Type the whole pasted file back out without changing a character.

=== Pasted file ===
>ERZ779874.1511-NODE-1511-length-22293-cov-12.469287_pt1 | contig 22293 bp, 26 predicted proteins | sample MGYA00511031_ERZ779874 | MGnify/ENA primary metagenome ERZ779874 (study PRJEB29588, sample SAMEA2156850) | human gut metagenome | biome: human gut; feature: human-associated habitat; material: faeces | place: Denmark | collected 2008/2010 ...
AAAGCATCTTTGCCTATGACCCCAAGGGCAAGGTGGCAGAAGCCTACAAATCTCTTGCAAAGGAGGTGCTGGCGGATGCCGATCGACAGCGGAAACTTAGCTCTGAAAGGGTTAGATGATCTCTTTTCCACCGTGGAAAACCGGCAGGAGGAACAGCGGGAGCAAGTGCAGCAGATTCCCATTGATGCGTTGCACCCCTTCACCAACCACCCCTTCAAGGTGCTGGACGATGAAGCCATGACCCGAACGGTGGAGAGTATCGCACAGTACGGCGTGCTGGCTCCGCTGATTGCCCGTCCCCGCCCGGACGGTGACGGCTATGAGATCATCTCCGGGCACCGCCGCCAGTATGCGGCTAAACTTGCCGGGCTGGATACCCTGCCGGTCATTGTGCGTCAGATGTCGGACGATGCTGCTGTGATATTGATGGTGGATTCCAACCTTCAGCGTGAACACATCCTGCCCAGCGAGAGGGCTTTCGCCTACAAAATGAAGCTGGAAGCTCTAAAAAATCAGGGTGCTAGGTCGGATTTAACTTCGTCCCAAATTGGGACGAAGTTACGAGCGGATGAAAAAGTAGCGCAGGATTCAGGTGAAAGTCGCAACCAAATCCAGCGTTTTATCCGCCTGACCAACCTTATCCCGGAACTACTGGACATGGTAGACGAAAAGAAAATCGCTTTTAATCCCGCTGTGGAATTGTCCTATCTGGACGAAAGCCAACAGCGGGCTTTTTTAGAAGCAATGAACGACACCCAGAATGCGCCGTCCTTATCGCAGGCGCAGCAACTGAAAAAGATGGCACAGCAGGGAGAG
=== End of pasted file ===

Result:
>ERZ779874.1511-NODE-1511-length-22293-cov-12.469287_pt1 | contig 22293 bp, 26 predicted proteins | sample MGYA00511031_ERZ779874 | MGnify/ENA primary metagenome ERZ779874 (study PRJEB29588, sample SAMEA2156850) | human gut metagenome | biome: human gut; feature: human-associated habitat; material: faeces | place: Denmark | collected 2008/2010 ...
AAAGCATCTTTGCCTATGACCCCAAGGGCAAGGTGGCAGAAGCCTACAAATCTCTTGCAAAGGAGGTGCTGGCGGATGCCGATCGACAGCGGAAACTTAGCTCTGAAAGGGTTAGATGATCTCTTTTCCACCGTGGAAAACCGGCAGGAGGAACAGCGGGAGCAAGTGCAGCAGATTCCCATTGATGCGTTGCACCCCTTCACCAACCACCCCTTCAAGGTGCTGGACGATGAAGCCATGACCCGAACGGTGGAGAGTATCGCACAGTACGGCGTGCTGGCTCCGCTGATTGCCCGTCCCCGCCCGGACGGTGACGGCTATGAGATCATCTCCGGGCACCGCCGCCAGTATGCGGCTAAACTTGCCGGGCTGGATACCCTGCCGGTCATTGTGCGTCAGATGTCGGACGATGCTGCTGTGATATTGATGGTGGATTCCAACCTTCAGCGTGAACACATCCTGCCCAGCGAGAGGGCTTTCGCCTACAAAATGAAGCTGGAAGCTCTAAAAAATCAGGGTGCTAGGTCGGATTTAACTTCGTCCCAAATTGGGACGAAGTTACGAGCGGATGAAAAAGTAGCGCAGGATTCAGGTGAAAGTCGCAACCAAATCCAGCGTTTTATCCGCCTGACCAACCTTATCCCGGAACTACTGGACATGGTAGACGAAAAGAAAATCGCTTTTAATCCCGCTGTGGAATTGTCCTATCTGGACGAAAGCCAACAGCGGGCTTTTTTAGAAGCAATGAACGACACCCAGAATGCGCCGTCCTTATCGCAGGCGCAGCAACTGAAAAAGATGGCACAGCAGGGAGAG